THE Taoiseach has made a formal apology to the women and their loved ones who suffered in the fallout of the Cervical Check scandal, describing it as a debacle that has left the country "heartbroken".
He said he issued the apology after having met and listened to many of those affected.
“Today we say sorry to those whose lives were shattered, those whose lives were destroyed, and those whose lives could have been different,” Leo Varadkar said.
He expressed specific apologies for the failures of clinical governance, the failures of leadership and management, the failure to “tell the whole truth and do so in a timely manner”, for the humiliation, disrespect and deceit, the false reassurance and the attempts to play down the seriousness of this debacle.
“We apologise to those who survived and still bear the scars, both physically and mentally. As do their families. We apologise to those who are here in our presence. To those watching from home who have kept it to themselves. We apologise to those passed on and who cannot be here,” the Taoiseach said.
"We acknowledge the failure that took place with CervicalCheck," he said.
The public gallery was packed with women and families who had suffered the fallout of the healthcare scandal, among them campaigner Vicky Phelan who arrived with Stephen Teap, whose wife, Irene, died in 2017 and who was only told in April 2018 that her smear tests from 2010 and 2013 were incorrect.
With them was Lorraine Walsh from Galway, whose misread smears deprived her of the chance to have a family.
Also in the gallery were women and other families affected by the scandal, who wiped away tears as they heard the Taoiseach’s words, as he said he accepted that today’s apology came “too late for some who were affected”, and how for others it will never be enough.
“Today’s apology is offered to all the people the State let down. And to the families who paid the price for those failings,” he said.
“A broken service, broken promises, broken lives – a debacle that left a country heartbroken. A system that was doomed to fail.”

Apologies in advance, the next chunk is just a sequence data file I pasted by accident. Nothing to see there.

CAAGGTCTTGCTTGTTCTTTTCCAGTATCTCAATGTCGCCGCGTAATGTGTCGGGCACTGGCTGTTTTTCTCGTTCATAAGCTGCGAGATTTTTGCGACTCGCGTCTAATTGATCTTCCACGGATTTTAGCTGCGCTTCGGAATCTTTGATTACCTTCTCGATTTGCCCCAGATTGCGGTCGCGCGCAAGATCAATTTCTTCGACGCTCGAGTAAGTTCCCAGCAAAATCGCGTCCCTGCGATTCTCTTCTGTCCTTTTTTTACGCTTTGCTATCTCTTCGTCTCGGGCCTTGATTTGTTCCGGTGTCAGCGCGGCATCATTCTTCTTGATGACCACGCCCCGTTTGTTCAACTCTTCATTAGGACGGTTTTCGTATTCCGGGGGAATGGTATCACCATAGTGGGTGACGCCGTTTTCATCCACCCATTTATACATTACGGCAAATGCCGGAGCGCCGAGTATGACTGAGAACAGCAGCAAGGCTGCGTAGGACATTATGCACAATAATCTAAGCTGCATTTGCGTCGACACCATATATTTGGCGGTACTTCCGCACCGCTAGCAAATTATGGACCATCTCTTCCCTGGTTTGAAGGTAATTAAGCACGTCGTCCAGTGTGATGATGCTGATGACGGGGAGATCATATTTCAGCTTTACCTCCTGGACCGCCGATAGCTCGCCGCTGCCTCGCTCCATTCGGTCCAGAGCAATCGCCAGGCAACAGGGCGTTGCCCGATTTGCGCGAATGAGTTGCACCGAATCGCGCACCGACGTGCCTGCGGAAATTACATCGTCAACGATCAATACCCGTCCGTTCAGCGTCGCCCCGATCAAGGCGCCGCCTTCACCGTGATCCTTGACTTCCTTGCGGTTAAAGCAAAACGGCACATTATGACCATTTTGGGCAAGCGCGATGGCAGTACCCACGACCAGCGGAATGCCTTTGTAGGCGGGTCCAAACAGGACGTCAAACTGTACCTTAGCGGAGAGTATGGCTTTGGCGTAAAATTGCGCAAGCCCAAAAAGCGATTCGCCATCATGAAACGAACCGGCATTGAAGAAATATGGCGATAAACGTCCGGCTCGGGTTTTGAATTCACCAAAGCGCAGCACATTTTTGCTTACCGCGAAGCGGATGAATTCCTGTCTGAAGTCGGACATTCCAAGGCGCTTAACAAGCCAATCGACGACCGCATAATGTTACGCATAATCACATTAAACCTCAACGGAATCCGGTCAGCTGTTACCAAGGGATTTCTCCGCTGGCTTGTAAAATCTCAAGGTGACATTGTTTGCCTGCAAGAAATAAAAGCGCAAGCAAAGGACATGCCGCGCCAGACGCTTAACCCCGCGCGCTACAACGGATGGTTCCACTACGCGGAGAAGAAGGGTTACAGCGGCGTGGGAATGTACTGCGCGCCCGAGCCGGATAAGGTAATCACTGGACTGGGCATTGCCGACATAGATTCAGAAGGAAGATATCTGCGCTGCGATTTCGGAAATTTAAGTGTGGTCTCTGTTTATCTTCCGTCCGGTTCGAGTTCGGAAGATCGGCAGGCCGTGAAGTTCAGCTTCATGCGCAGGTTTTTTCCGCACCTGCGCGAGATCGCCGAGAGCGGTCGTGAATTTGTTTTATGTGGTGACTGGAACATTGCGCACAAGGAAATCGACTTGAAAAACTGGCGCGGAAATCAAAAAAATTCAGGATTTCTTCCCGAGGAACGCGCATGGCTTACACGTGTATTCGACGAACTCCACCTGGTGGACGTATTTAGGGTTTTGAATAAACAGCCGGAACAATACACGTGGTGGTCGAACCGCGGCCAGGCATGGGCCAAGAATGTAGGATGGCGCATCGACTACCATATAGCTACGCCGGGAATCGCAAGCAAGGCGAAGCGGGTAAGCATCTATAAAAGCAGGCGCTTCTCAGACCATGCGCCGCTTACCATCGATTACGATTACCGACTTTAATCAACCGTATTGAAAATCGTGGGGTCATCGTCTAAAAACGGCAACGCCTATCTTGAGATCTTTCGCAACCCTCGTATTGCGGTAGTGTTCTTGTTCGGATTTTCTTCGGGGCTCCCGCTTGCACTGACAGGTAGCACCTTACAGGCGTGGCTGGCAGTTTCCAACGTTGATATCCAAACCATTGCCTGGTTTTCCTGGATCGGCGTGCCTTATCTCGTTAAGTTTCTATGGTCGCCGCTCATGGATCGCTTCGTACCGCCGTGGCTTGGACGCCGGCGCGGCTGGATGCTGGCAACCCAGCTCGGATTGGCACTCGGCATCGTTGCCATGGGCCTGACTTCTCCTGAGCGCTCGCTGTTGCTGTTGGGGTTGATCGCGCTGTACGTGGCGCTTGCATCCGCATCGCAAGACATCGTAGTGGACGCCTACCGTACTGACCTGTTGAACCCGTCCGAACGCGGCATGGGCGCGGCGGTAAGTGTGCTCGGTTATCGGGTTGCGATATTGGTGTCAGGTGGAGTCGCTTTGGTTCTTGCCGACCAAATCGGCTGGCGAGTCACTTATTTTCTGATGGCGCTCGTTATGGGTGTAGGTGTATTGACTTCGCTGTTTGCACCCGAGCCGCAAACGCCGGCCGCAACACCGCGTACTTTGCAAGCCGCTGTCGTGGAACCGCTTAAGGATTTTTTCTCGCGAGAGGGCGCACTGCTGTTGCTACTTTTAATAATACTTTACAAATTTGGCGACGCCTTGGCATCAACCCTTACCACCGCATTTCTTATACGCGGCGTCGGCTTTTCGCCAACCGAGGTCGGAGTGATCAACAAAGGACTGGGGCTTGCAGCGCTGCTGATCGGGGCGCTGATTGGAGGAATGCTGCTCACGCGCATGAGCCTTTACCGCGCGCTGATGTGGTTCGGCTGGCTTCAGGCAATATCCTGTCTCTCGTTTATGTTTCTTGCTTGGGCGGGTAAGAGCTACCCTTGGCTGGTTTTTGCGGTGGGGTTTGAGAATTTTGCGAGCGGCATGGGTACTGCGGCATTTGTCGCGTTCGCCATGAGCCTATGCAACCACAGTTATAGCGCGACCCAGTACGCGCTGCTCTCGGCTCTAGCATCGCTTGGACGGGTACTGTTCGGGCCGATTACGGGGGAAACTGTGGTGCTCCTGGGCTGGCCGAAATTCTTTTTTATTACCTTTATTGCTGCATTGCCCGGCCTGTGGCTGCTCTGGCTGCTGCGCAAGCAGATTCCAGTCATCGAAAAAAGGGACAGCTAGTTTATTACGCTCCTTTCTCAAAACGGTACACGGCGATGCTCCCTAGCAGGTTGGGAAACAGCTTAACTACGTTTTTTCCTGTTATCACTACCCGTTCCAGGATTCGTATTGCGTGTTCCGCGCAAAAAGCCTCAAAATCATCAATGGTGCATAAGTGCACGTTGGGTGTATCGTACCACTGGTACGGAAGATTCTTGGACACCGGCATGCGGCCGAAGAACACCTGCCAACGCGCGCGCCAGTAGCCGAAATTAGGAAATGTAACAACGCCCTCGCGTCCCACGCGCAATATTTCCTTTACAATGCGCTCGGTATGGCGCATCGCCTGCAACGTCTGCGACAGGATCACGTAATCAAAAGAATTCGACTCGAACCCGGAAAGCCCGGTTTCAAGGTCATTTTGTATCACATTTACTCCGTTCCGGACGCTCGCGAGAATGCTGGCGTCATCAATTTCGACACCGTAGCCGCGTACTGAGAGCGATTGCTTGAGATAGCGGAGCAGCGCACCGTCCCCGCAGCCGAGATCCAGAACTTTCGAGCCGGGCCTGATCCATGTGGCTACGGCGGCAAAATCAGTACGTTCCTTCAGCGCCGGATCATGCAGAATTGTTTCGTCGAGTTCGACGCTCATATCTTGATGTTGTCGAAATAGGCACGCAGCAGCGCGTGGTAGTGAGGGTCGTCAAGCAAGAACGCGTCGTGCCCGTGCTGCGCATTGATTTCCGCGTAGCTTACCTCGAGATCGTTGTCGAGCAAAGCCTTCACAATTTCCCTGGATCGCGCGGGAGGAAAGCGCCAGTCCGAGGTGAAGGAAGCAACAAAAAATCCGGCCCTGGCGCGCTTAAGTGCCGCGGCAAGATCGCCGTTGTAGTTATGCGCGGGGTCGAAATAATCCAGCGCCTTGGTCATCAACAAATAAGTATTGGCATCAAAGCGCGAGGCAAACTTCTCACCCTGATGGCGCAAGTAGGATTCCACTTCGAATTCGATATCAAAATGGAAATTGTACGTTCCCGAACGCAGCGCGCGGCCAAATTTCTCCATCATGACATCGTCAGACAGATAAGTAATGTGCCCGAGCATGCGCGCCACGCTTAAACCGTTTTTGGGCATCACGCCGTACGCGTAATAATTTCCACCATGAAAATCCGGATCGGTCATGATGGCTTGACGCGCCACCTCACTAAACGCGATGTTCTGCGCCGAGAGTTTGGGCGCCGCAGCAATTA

“We apologise: to our wives, our daughters, our sisters, our mothers,” the Taoiseach said.
“To the men who lost the centre of their lives and who every day have to try and pick up the pieces. The single fathers and grandparents. To the children who will always have a gaping hole in their lives.
“To all those grieving for what has been taken from them. The happy days that will never be.”
“A State apology may not provide closure, but I hope it will help to heal,” he said.
Meanwhile, he acknowledged the guilt of those who survived, thinking they were the ‘lucky ones’.
“Those who have lost their jobs and careers, their ability to have children, their feeling of self-worth. Who feel mutilated inside, who feel they have robbed their partner out of the possibility of having a child. A future stolen from them,” he said.
The Taoiseach said that while a State apology will not repair all that has been broken, nor restore all that has been lost, “we can make it count for something”.
Thanks to Dr Scally’s three reports into CervicalCheck we have discovered a lot of truths, he said.
A lot of the facts are now known – but some things we will never know, he admitted.
However, what they know they can now act on and make sure this doesn’t happen again.
All the recommendations in the Scally report will be implemented, the Taoiseach pledged.
And he quoted Vicky Phelan as he said he wants "something good to come out of all of this".
“Speaking as a doctor, as well as a politician, a brother and a son, I know the lessons we must learn,” he said.